Samsung warns of imminent profit plunge
It looks like memory glut and consumer indifference to smartmobes are persisting
Samsung Electronics issued a warning Friday that its Q2 profit would likely drop 96 percent, year over year – probably due to a lingering oversupply of memory plus overall economic malaise.
The chaebol predicted consolidated operating profit for the quarter would fall approximately $459 million. A year prior, the quarterly operating profit stood at around $10.8 billion. And in Q1 2023, $490 million.
The estimate represents Samsung's lowest quarterly profit since the reported $451 million in Q1 2009.
Predicted consolidated sales also continued to drop from Q2 2022 at $59 billion to Q1 2023 at $49 billion and a predicted $46 billion for Q2 2023. The latest quarterly estimate represents a 22 percent decrease year-on-year.
The short preliminary earnings statement noted that the predicted figures represented a range, in compliance with Korean disclosure regulations. A full earnings release is set to land July 27.
- Smartphone recovery that's always around the corner is around the corner
- Weak memory demand leaves both Samsung and SK hynix nursing losses
- Samsung profits and sales slump, hopes for a jump start from cars
- Diving DRAM prices are a problem not even AI can solve
In Q1, Samsung's cash cow memory business experienced a whopping 56 percent drop in demand that meant it earned a measly $6.6 billion, thanks to ongoing inventory adjustments, economic slowdown and weakened customer spending.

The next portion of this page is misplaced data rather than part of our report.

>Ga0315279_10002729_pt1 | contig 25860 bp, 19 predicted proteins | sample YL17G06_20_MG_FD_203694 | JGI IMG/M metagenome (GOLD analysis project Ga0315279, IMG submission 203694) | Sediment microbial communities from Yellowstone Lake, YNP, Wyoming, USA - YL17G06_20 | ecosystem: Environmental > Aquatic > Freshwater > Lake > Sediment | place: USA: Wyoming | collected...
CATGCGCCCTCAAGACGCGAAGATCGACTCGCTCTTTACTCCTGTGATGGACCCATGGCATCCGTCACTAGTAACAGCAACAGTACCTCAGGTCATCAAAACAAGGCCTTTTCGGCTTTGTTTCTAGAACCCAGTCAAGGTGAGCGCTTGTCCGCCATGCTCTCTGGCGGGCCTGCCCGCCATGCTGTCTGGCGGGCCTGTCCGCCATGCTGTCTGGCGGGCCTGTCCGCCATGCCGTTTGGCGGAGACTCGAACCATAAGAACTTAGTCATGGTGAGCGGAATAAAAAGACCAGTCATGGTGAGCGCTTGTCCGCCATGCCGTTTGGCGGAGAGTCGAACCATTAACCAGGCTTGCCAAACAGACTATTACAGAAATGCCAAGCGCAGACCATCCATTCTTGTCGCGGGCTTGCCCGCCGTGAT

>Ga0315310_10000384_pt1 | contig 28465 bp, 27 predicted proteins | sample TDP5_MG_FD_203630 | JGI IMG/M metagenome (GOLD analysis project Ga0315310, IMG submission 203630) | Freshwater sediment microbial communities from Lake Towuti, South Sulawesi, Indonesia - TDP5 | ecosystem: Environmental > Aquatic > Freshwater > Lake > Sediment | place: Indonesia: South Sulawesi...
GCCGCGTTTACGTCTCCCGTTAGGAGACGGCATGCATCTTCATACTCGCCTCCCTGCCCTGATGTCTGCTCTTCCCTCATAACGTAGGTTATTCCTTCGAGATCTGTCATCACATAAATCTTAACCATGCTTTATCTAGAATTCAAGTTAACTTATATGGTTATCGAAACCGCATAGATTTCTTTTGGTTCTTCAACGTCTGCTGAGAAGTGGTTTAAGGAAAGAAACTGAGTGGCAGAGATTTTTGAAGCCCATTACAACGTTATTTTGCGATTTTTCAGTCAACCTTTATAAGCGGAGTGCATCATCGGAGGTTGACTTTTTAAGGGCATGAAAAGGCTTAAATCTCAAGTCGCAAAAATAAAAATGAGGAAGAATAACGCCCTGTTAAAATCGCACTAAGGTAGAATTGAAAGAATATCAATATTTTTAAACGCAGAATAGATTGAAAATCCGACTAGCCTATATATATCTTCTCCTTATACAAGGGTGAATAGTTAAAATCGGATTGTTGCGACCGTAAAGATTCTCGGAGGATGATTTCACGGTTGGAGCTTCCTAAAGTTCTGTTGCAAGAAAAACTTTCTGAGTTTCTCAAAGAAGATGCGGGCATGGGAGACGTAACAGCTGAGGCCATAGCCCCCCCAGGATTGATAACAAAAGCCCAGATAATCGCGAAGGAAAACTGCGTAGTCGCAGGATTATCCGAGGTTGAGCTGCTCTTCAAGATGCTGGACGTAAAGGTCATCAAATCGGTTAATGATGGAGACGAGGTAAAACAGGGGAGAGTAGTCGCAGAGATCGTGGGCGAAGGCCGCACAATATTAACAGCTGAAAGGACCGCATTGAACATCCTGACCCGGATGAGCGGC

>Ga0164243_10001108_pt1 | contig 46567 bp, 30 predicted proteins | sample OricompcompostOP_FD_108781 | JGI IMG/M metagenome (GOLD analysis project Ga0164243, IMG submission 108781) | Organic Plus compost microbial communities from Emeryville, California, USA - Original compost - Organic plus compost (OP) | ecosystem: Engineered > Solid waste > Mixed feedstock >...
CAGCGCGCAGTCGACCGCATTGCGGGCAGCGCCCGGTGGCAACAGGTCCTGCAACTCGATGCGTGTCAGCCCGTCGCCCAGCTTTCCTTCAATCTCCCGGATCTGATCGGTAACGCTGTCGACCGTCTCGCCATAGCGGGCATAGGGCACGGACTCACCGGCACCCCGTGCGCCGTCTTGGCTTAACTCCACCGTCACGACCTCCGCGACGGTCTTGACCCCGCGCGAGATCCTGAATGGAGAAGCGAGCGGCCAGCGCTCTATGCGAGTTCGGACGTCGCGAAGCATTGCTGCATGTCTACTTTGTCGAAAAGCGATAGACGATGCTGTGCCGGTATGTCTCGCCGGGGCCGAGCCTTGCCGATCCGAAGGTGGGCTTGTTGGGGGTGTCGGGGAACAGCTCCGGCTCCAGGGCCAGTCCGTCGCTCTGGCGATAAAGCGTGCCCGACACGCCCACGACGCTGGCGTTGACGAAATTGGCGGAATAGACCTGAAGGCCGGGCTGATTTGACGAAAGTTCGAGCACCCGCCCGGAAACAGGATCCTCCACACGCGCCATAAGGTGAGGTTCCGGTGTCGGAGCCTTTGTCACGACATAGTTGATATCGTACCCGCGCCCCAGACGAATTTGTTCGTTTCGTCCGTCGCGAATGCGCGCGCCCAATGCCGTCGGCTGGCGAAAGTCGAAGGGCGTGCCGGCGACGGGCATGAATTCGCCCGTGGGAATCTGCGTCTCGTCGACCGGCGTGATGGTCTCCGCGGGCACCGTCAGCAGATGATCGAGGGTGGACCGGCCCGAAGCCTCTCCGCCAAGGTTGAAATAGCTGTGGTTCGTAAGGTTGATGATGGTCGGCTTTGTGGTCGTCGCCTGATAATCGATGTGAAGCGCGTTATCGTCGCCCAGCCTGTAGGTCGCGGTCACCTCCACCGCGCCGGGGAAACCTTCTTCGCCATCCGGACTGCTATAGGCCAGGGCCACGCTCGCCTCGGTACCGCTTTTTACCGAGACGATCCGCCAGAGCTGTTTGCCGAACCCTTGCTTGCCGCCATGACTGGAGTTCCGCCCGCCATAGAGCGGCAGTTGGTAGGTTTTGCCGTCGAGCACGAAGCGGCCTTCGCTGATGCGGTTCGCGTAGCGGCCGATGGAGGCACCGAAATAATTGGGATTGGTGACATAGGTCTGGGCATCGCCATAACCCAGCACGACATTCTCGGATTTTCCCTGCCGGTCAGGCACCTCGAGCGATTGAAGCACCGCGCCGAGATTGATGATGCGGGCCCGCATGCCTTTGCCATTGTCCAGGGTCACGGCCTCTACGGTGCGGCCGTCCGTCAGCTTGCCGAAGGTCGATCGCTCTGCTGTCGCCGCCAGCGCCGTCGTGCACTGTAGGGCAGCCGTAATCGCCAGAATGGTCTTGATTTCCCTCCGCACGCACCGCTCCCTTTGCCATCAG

Memory prices were on the decline industry wide as the COVID-era semiconductor gold rush sputtered and suppliers were left with products on the shelf.
Samsung did stop the bleeding somewhat as it, along with its peers, cut chip supply and consequently slowed a price decline.
Both Samsung and rival SK hynix predicted memory market recovery in the second half of 2023 as customer inventory levels decline. It vowed to stay on top of demand by producing more pricey high end products.
But according to analyst firm TrendForce last March, recovery in 2023 is unlikely without "a significant decrease in production." The industry watcher was also doubtful that a rise in AI demand would make a considerable impact.
TrendForce pegged Samsung's impending shift to 16 gigabit GDDR6 modules – up from the current 8GB parts – as promising because the move would leave SK hynix alone pushing older product.
Samsung has some other likely hits in its pipeline. The Korean giant is set to announce its latest foldable smartphone on July 26. The Galaxy S23 series, launched in February of this year, also retains much allure.
But mobile may not be the savior Samsung is looking for. Analysts have long waited for a smartphone marketrebound, and IDC research director Nabila Popal has decried consumer demand as much slower than expected in all regions.
"If 2022 was a year of excess inventory, 2023 is a year of caution," said Popal.
India and China represent bright spots, as both have bucked the downward decline of handset sales in the premium segment.
Also in India, Samsung leads the premium market. It took 22 percent share of shipments in 2022, according to Counterpoint Research.
And despite mostly universal decline in demand, Samsung still takes the biggest piece of smartphone market share globally, meaning it may not be hurting as much as rivals.
Samsung's mobile segment reportedly accounts for around 22 percent of its profit structure, making it the second biggest business for the chaebol after memory. ®